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Access to opportunity depends on more than just education--social connections play a role, meaning students' social capital can't be overlooked

Are you measuring students’ social capital? You should be


Access to opportunity depends on more than just education--social connections play a role, meaning students' social capital can't be overlooked

It’s common knowledge that students have to have access to the right resources sand opportunities to follow their interests and excel in school and beyond–and key among those resources, although often-overlooked, is students’ social capital.

A new report from the Christensen Institute delves in to these complex–but increasingly important–issues surrounding students’ relationships.

Part of this importance lies in closing opportunity gaps. In fact, “building students’ social capital is an equity imperative for any system committed to closing opportunity gaps,” according to the report.

Related content: 5 on-ramps to building students’ social capital

In The Missing Metrics: Emerging practices for measuring students’ relationships and networks, authors Mahnaz Charania, Ph.D., a senior research fellow at the Christensen Institute, and Julia Freeland Fisher, director of education research at the Christensen Institute, describe students’ social capital as their “access to, and ability to mobilize, relationships that help them further their potential and their goals”–and students’ social capital is important because relationships give students access to resources and opportunity.

“Most schools and programs wholeheartedly agree that relationships matter. But far fewer actually measure students’ social capital,” according to the report. “Oftentimes, relationships, valuable as they may be, are treated as inputs to learning and development rather than outcomes in their own right. In turn, schools routinely leave students’ access to relationships and networks to chance.”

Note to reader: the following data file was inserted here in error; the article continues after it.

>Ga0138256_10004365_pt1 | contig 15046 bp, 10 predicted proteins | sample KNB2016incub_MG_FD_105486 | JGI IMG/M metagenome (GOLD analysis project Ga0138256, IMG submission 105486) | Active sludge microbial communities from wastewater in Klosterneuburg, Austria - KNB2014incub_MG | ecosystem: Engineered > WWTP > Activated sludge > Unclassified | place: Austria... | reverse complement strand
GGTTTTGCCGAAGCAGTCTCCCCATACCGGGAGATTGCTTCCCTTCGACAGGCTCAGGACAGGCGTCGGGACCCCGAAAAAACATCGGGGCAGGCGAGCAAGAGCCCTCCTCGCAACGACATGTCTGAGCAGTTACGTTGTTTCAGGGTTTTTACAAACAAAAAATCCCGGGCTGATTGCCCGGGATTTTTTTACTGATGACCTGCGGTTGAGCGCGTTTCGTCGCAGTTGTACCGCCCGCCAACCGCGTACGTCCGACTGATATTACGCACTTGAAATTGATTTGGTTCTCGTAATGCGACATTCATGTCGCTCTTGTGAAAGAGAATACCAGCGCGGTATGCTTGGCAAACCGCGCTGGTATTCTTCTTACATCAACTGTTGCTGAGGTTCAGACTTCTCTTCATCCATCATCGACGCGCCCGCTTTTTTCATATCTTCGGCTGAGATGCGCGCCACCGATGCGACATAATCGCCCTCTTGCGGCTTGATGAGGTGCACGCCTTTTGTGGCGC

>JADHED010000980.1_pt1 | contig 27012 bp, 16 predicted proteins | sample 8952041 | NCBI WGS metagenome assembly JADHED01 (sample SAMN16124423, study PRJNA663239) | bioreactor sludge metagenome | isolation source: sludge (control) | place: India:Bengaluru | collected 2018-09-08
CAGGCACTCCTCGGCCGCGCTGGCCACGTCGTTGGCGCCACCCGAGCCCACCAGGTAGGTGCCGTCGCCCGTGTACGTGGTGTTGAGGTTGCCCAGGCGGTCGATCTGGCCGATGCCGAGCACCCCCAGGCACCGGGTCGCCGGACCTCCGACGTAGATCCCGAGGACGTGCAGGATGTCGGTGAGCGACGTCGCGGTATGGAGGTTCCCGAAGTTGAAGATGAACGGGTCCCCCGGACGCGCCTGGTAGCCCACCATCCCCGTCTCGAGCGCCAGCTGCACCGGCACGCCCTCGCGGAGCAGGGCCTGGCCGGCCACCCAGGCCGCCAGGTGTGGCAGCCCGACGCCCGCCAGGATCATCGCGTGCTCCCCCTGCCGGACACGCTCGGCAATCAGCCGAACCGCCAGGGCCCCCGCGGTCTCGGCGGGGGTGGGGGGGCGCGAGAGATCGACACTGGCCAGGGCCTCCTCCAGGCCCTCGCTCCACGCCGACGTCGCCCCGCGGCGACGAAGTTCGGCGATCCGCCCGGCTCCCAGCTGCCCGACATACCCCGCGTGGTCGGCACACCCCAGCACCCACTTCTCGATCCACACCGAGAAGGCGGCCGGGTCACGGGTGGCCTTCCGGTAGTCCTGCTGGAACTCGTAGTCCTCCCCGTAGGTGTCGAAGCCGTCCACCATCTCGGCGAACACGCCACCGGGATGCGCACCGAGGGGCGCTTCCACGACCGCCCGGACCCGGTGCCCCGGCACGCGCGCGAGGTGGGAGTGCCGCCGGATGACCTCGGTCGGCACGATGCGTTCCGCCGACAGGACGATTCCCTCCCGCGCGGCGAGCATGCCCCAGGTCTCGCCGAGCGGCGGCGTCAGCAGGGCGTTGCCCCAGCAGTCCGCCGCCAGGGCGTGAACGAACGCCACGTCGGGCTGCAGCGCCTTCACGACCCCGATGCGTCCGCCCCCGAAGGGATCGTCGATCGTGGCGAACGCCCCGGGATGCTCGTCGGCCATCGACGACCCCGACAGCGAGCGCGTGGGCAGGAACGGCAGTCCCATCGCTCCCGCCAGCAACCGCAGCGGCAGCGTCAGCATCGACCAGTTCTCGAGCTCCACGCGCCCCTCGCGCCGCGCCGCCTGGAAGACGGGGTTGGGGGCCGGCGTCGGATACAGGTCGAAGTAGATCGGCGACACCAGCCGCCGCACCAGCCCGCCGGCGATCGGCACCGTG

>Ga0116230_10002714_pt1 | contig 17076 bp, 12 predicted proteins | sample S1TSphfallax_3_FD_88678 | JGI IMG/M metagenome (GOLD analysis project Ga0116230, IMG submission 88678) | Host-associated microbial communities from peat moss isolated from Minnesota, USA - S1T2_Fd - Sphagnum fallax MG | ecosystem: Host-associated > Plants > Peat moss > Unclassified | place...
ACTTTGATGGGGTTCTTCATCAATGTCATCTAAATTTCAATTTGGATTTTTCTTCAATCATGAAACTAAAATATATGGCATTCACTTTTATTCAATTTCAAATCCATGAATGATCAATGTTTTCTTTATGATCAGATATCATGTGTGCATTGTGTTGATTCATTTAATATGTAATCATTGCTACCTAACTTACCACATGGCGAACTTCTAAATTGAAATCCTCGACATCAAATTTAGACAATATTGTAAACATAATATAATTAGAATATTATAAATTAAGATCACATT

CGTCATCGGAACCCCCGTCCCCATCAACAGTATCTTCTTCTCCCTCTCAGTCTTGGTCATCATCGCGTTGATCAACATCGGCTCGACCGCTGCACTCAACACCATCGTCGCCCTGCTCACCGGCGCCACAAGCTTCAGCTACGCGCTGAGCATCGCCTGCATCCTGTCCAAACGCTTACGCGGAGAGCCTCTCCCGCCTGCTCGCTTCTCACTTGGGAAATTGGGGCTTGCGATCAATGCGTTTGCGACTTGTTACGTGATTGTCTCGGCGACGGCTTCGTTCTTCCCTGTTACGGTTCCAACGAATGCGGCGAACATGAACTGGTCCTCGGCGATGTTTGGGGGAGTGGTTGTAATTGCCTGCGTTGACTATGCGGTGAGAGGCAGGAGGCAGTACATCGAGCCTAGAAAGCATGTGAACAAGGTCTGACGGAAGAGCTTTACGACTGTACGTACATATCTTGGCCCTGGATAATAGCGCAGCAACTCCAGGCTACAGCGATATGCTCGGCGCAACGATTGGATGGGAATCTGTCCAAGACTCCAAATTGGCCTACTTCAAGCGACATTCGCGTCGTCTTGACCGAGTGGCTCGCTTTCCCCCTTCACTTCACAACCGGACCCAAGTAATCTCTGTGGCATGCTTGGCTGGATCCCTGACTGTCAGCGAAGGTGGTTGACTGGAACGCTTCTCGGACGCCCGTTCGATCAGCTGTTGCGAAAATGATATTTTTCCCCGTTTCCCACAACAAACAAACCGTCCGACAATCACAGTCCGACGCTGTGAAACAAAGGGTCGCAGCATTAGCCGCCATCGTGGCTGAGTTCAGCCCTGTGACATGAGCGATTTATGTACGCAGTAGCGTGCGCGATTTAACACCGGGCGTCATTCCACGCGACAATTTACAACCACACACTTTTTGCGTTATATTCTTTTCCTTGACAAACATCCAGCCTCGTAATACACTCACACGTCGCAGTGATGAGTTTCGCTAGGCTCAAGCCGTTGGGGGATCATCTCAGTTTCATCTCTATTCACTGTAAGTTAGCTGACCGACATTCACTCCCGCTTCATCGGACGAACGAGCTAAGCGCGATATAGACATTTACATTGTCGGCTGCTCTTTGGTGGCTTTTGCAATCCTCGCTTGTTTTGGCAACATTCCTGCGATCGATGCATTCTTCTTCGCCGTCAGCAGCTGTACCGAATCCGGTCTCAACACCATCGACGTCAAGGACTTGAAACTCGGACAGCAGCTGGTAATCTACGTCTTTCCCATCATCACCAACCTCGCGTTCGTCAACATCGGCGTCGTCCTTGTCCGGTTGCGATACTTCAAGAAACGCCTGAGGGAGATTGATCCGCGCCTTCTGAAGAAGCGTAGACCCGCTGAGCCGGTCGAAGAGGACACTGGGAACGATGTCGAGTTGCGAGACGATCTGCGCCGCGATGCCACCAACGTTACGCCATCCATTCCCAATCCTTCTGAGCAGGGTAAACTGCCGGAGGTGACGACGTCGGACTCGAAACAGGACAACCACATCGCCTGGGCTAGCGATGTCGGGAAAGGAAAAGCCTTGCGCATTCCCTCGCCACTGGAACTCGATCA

In particular, measuring students’ social capital and relationships in four specific areas is important:
1. Quantity of relationships measures who is in a student’s network over time. The more relationships students have at their disposal, the better their chances of finding the support they need and the opportunities they deserve.

2. Quality of relationships measures how students experience the relationships they are in and the extent to which those relationships are meeting their relational, developmental, and instrumental needs. Different relationships offer different value as students’ needs evolve.

3. Structure of networks gauges the variety of people a student knows and how those people are themselves connected. Different people with varied backgrounds, expertise, and insights can provide students with a wide range of options for discovering opportunities, exploring interests, and accessing career options.

4. Ability to mobilize relationships assesses a student’s ability to seek out help when needed and to activate different relationships. Connecting a student to relationships isn’t enough. Young people must be able to nurture relationships and recognize how and when to leverage relationships as resources in their life journey.

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Laura Ascione

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